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Avoiding The Margin Call

10/15/02 04:02:36 PM PST
by Al Hetzel

It's tempting to trade on margin, but there are a few facts you need to know before opening a margin account.

At first glance, margin trading appears to be the perfect way to trade. Not only do you use your own money to buy stocks, but you can also borrow money from your brokerage. When stock prices are up, you can make much more money than if you only invested with your trading account.

However, there is another side to trading on margin. There are occasions when your brokerage can sell off your stocks without your permission, and in some cases, without even letting you know in advance. That happens after you receive a margin call.


A margin call is a demand to bring your margin account into compliance with your brokerage's margin regulations (usually 50%). For example:

Suppose you put $10,000 into a margin account. You now have $20,000 buying power — your $10,000 and $10,000 from your brokerage. Using that money, you purchase 2,000 shares of stock ABC, which is selling at $10. That leaves you with a 50% margin. That way, your investment, divided by the value of the securities, is: ($10,000 / $20,000 = 50%).

Now, let's say that the shares of ABC drop to $9 per share. With 2,000 shares, that is a loss of $2,000. Your new margin percentage is 44%, and your investment is reduced by your losses divided by the value of the securities: ($10,000 ­ $2,000)/($20,000 ­ $2,000) = 44%.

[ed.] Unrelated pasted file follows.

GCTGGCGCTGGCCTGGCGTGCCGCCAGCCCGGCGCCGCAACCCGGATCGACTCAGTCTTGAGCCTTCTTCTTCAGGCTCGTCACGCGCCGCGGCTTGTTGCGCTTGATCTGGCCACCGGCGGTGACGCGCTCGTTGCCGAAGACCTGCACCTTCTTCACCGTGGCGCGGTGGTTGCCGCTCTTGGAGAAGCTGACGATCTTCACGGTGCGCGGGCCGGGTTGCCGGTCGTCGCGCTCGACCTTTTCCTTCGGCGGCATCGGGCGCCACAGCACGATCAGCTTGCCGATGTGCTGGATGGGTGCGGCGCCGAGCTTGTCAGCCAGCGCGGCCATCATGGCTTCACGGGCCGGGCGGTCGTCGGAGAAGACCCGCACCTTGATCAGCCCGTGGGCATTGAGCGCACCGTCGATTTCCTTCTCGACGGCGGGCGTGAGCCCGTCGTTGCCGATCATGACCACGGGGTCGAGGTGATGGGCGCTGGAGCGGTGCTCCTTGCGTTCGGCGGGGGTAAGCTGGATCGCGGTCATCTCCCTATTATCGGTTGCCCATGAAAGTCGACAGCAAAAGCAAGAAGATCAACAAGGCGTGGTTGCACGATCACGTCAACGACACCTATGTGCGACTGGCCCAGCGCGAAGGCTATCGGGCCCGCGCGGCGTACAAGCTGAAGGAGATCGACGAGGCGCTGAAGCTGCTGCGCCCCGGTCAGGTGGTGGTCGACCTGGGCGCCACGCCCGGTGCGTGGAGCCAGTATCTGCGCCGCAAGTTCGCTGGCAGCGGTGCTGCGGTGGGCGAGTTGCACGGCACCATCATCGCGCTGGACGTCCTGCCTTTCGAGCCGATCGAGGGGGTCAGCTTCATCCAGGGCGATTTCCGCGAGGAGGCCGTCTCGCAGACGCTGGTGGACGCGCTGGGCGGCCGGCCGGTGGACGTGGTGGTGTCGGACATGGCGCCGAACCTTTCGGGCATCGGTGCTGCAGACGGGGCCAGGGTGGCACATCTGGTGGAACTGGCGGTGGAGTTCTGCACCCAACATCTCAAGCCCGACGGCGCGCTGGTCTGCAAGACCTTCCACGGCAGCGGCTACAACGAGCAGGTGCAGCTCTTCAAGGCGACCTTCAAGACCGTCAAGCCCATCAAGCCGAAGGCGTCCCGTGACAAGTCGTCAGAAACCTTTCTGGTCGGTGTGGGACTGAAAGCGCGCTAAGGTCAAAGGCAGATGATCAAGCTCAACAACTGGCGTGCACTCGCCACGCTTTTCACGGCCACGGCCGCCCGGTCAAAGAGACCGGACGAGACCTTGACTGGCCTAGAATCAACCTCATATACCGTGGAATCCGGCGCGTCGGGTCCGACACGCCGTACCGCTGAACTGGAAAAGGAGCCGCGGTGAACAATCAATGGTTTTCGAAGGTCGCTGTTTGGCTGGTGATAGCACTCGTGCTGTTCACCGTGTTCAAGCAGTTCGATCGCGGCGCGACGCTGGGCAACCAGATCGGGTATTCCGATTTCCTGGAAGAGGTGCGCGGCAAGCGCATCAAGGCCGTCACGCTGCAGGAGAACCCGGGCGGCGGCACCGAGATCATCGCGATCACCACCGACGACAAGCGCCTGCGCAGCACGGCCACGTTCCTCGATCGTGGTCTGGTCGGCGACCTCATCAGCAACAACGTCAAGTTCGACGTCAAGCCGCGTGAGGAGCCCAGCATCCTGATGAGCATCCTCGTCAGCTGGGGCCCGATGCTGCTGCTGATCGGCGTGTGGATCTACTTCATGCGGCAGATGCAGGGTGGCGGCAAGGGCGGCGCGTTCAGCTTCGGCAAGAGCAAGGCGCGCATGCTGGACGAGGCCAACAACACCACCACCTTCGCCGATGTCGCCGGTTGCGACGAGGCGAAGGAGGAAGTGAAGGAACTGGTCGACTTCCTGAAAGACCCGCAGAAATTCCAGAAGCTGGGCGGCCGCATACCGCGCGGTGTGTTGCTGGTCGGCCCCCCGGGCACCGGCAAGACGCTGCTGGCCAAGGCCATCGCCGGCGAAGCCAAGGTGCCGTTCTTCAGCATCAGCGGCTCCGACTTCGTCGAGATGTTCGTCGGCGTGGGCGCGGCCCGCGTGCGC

Since 44% is less than the 50% required, your brokerage will issue you a margin call. You can either deposit additional money or sell off some of your securities to bring your margin back to 50%. If you do nothing, your brokerage will sell off your securities for you.

Your brokerage may or may not inform you that a margin call has occurred. They are not required to do so. This could easily damage your investment plans. Fortunately, there are four simple methods for preventing margin calls.

Method 1: Don't borrow the maximum amount

With your brokerage account at the limit of the maximum margin percentage, you are at the mercy of market conditions. Even a slight stock fluctuation could result in a margin call. However, by not borrowing to your maximum margin percentage, you can leave a cushion.

Consider the example I just discussed. Instead of buying the full $20,000 worth of ABC stock, let's say you only buy 1,500 shares or $15,000, which leaves you with $5,000 additional buying power on your margin account. When the stock drops to $9, your margin percentage is 63%: ($10,000 ­ $1,500)/($15,000 ­ $1,500) = 63%. This is still well above the 50% required margin percentage.

Method 2: Diversify your portfolio

When you invest in only a single stock, your entire brokerage account fluctuates with that stock. This problem only worsens when you use margin trading to invest. One really bad day can devastate your entire portfolio. To avoid such possibilities, you should invest in a variety of stocks across several market sectors. That way, you can reduce the effect of the falling price of a single stock.